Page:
They are the best developers to work with because they care. Solving the hardest problem in the world is to have amazing talent. Building a product that your customers love is to have empathy with you customers. They will not care what you cracked to build the product they are using. They will love that product and they will keep loving it.
These are the developers you want to hire to build your next product. These are the developers I want on my teams.
I’d like to discuss something that happened recently relating to IT recruitment. It’s about the approach taken by recruiters when compiling candidate lists. It is something that I will admit I have never noticed until now and it is they never include women.
Never? Never! I thought back to the times I have resorted to hiring via traditional IT recruiters. I, never once, have had a woman’s CV forwarded for a developer role.
At Open Energy Market I have held a large number of interviews over the last 2 years. I prefer to target developers via job boards and favour Hacker News as a great resource. In fact, the best developers I have hired over the last couple of projects I have worked on have come from there. Last July I wanted to hire a Full-Stack .Net web developer but came up short. For once Hacker News came up short.
I am targeted by recruiters on a daily basis and have spoken to a selected few that came recommended. Due to an urgent need to hire I decided to see what candidates these recruiters would present. On purpose, I limited myself to only 3 recruiters.
The first round of CV’s sent over were not particularly impressive. In talking to the recruiter that provided them I asked why this might be. She told me that it was the best of the current applicants local to our office. I reminded her that I was not worried about location and was happy to hire a remote team member. She started to get very excited and ask what other variants would I accept. Would I like to talk to Full Stack developers skilled in other languages and frameworks? Was I concerned with age?
I answered her questions and I realised that being very flexible still ended in the same result. Male only candidates. So I asked, “Do you not deal with women developers?” The response I got was “Oh! You would want to review the CV’s of women developers?”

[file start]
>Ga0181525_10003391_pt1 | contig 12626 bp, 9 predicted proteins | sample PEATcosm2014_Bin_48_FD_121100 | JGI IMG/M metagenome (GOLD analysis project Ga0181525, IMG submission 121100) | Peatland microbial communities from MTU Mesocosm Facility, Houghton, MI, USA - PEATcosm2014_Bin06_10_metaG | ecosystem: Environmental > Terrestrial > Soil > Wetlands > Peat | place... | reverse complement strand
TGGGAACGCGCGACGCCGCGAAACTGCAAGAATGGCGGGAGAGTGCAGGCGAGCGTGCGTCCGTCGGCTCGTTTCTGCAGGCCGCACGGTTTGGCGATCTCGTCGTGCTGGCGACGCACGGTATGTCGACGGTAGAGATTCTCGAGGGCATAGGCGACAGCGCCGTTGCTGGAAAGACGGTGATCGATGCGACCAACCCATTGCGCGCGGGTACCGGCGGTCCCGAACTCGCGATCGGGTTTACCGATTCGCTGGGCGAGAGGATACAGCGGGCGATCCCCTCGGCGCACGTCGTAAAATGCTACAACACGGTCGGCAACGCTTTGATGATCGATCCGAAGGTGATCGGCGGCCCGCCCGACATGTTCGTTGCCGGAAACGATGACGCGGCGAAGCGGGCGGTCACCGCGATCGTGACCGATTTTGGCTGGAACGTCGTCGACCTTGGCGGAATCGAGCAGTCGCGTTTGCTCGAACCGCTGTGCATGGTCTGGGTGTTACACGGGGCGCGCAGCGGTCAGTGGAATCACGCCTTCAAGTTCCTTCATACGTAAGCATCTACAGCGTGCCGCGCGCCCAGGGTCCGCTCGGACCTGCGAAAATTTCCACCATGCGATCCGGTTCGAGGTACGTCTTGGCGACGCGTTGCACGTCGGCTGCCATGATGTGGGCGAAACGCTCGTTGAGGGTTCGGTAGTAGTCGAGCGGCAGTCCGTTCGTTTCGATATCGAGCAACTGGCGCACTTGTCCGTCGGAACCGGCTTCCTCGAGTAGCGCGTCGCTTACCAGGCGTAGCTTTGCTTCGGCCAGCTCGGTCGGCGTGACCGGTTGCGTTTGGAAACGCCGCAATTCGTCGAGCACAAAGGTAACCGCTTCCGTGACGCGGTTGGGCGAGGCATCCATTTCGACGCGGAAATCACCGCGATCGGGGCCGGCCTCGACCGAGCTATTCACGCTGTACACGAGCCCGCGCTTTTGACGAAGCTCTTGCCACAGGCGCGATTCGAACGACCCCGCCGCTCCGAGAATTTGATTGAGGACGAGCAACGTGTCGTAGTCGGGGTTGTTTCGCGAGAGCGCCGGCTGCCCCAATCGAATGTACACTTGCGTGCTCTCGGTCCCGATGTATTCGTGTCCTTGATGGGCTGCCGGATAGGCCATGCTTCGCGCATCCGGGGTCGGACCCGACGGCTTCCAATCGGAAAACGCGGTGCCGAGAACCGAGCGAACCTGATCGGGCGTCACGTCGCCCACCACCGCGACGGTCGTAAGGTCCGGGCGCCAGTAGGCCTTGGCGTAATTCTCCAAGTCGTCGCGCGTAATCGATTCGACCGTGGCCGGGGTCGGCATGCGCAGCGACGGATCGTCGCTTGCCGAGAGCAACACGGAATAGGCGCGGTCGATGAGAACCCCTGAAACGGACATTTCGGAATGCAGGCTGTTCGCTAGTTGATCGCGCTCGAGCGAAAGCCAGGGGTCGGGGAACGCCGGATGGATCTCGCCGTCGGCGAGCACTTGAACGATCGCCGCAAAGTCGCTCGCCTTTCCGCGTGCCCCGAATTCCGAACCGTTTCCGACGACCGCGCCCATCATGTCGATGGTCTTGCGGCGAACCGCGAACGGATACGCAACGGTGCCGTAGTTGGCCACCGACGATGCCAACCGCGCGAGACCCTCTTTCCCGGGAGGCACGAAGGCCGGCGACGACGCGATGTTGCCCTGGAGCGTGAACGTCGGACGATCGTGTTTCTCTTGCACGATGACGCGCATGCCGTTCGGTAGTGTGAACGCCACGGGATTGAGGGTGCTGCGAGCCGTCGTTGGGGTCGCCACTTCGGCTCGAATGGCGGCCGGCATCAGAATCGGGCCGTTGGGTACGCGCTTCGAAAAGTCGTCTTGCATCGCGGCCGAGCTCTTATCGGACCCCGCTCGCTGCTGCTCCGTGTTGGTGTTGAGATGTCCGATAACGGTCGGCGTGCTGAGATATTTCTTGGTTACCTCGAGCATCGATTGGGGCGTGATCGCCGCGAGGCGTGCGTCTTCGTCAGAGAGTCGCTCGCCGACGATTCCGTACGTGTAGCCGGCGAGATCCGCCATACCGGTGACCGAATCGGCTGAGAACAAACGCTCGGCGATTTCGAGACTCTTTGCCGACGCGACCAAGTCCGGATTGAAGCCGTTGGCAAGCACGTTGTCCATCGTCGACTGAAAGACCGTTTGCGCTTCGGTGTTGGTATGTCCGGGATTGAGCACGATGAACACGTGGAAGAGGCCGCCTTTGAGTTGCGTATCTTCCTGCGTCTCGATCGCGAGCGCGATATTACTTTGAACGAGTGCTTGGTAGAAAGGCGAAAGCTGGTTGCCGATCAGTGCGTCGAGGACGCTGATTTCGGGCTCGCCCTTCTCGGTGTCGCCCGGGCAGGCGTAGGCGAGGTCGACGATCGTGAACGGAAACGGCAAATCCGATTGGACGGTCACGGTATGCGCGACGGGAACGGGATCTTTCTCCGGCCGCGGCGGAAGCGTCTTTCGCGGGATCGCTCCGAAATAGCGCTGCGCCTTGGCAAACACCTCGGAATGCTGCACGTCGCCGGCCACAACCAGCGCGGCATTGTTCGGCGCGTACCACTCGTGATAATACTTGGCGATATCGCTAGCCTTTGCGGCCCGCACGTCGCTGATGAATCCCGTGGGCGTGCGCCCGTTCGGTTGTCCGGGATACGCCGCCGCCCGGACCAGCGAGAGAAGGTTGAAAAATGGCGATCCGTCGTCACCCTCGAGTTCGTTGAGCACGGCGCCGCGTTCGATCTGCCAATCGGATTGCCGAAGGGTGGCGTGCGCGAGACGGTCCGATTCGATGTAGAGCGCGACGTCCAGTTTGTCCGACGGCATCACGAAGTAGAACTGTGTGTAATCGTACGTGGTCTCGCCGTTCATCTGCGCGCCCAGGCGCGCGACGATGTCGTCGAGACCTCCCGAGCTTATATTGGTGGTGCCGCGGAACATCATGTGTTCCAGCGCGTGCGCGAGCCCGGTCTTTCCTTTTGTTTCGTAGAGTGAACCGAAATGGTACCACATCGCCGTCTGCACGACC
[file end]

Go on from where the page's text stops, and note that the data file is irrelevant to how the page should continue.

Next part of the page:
“Oh! You would want to review the CV’s of women developers?”
This recruiter was a woman I should add. “Yes, of course, I would,” I said gobsmacked that she would respond in this way. The result was around 10 more CV’s added to my review list.
This made me sit and think when I came off of the phone with her. Is that a normal approach? Do I have to prompt a recruiter to include women’s CV’s for technical roles? I started to try and think back to the conversations I have had with recruiters. Had I said or suggested something in my requirements that would cause this approach. I called up the other two recruiters I was dealing with at the time and repeated the conversation. “CV lists are weak …” “Remote is fine … “ “Other language experience is OK …” Then I asked each of them “Do you not deal with women developers?” Once again they responded in line with the first recruiter. Once again I said that I was keen to interview great developers regardless of their gender.
As it turned out I hired a developer that resulted from these conversations. She is remote based and was by far the best and most suitable candidate I interviewed for the role.
This experience made me think, is this a common issue with recruiters? I have always had a mix of candidates regardless of gender when using job boards. I have never once had women’s developer’s CV forwarded by a recruiter. Should it be my responsibility to actually give my permission to allow women to apply? I 100% do not think that should be the case at all. I do not think any hiring manager should have to even consider this in 2017. Is it caused by the target-driven nature of the recruitment business? Is it a hangover from less equal times? Whatever the reason it is wrong.
I hope when I hire next I do not find this still to be the case. It likely will be and I will be mindful to ask earlier in the process.
This is not the first blog I have written. In the past, I maintained a blog for some years over on Blogspot. Due to family and volunteering commitments, I failed to find time to maintain it.
I have made some promises to myself for 2017 to make time to devote to personal coding and writing. This blog relates to one of those promises. I intend to (or attempt to) publish at least one post a week on a varied range of topics.
For those that do not know me, I am a 20 year veteran of the web and software development industry. I have worked across various industries and used a varied mix of technology. Some of my previous clients include BP, easyJet and HSBC. You can read about the interesting stuff here and here.
I am currently Chief Technology Officer for Open Energy Market. We are building a game-changing commercial energy procurement and management platform. My journey in this role and the technology we build will form the basis for some of the posts here. I have learnt a tremendous amount relating to the running of a start-up so it will not be all code and technology.
If you’d like to follow any of my social media or project’s then click the left hand menu for my various account links.
So to anyone that has come across this post, here’s to a Happy and blog post filled 2017 and beyond!